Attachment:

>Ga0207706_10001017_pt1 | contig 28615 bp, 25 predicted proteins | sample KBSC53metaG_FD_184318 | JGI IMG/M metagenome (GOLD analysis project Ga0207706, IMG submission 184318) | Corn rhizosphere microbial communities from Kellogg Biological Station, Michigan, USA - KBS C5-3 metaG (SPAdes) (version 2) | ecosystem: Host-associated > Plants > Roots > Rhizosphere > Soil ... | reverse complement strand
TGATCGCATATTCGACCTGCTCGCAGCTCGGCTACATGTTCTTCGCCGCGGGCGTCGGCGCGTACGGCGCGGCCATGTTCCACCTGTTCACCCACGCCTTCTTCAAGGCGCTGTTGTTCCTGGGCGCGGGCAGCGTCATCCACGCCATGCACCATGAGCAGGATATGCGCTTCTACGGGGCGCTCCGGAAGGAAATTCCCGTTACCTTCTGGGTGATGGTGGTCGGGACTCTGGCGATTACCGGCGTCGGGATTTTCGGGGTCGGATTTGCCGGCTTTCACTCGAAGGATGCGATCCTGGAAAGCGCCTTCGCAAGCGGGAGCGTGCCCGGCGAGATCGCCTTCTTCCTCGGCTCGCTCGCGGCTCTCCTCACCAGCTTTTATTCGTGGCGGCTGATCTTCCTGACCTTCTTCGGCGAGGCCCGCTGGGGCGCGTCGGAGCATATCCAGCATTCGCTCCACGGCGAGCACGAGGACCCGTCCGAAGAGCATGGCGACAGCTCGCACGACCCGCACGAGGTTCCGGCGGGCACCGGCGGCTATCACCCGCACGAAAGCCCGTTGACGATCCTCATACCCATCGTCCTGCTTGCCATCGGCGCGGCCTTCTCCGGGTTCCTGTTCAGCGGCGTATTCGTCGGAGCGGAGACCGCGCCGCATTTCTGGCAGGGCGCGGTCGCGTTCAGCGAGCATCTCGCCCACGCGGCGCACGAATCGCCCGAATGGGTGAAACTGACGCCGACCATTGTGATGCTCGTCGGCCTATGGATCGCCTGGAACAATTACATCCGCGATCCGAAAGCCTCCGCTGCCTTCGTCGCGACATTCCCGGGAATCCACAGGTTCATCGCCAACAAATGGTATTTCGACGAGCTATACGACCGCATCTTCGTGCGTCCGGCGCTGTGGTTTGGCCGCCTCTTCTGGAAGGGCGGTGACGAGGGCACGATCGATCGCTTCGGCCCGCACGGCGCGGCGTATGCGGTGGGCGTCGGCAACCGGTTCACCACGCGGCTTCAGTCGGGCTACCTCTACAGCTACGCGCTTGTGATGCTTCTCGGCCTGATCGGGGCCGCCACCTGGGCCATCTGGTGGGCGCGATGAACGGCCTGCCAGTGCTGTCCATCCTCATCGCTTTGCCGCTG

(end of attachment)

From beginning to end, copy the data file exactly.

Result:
>Ga0207706_10001017_pt1 | contig 28615 bp, 25 predicted proteins | sample KBSC53metaG_FD_184318 | JGI IMG/M metagenome (GOLD analysis project Ga0207706, IMG submission 184318) | Corn rhizosphere microbial communities from Kellogg Biological Station, Michigan, USA - KBS C5-3 metaG (SPAdes) (version 2) | ecosystem: Host-associated > Plants > Roots > Rhizosphere > Soil ... | reverse complement strand
TGATCGCATATTCGACCTGCTCGCAGCTCGGCTACATGTTCTTCGCCGCGGGCGTCGGCGCGTACGGCGCGGCCATGTTCCACCTGTTCACCCACGCCTTCTTCAAGGCGCTGTTGTTCCTGGGCGCGGGCAGCGTCATCCACGCCATGCACCATGAGCAGGATATGCGCTTCTACGGGGCGCTCCGGAAGGAAATTCCCGTTACCTTCTGGGTGATGGTGGTCGGGACTCTGGCGATTACCGGCGTCGGGATTTTCGGGGTCGGATTTGCCGGCTTTCACTCGAAGGATGCGATCCTGGAAAGCGCCTTCGCAAGCGGGAGCGTGCCCGGCGAGATCGCCTTCTTCCTCGGCTCGCTCGCGGCTCTCCTCACCAGCTTTTATTCGTGGCGGCTGATCTTCCTGACCTTCTTCGGCGAGGCCCGCTGGGGCGCGTCGGAGCATATCCAGCATTCGCTCCACGGCGAGCACGAGGACCCGTCCGAAGAGCATGGCGACAGCTCGCACGACCCGCACGAGGTTCCGGCGGGCACCGGCGGCTATCACCCGCACGAAAGCCCGTTGACGATCCTCATACCCATCGTCCTGCTTGCCATCGGCGCGGCCTTCTCCGGGTTCCTGTTCAGCGGCGTATTCGTCGGAGCGGAGACCGCGCCGCATTTCTGGCAGGGCGCGGTCGCGTTCAGCGAGCATCTCGCCCACGCGGCGCACGAATCGCCCGAATGGGTGAAACTGACGCCGACCATTGTGATGCTCGTCGGCCTATGGATCGCCTGGAACAATTACATCCGCGATCCGAAAGCCTCCGCTGCCTTCGTCGCGACATTCCCGGGAATCCACAGGTTCATCGCCAACAAATGGTATTTCGACGAGCTATACGACCGCATCTTCGTGCGTCCGGCGCTGTGGTTTGGCCGCCTCTTCTGGAAGGGCGGTGACGAGGGCACGATCGATCGCTTCGGCCCGCACGGCGCGGCGTATGCGGTGGGCGTCGGCAACCGGTTCACCACGCGGCTTCAGTCGGGCTACCTCTACAGCTACGCGCTTGTGATGCTTCTCGGCCTGATCGGGGCCGCCACCTGGGCCATCTGGTGGGCGCGATGAACGGCCTGCCAGTGCTGTCCATCCTCATCGCTTTGCCGCTG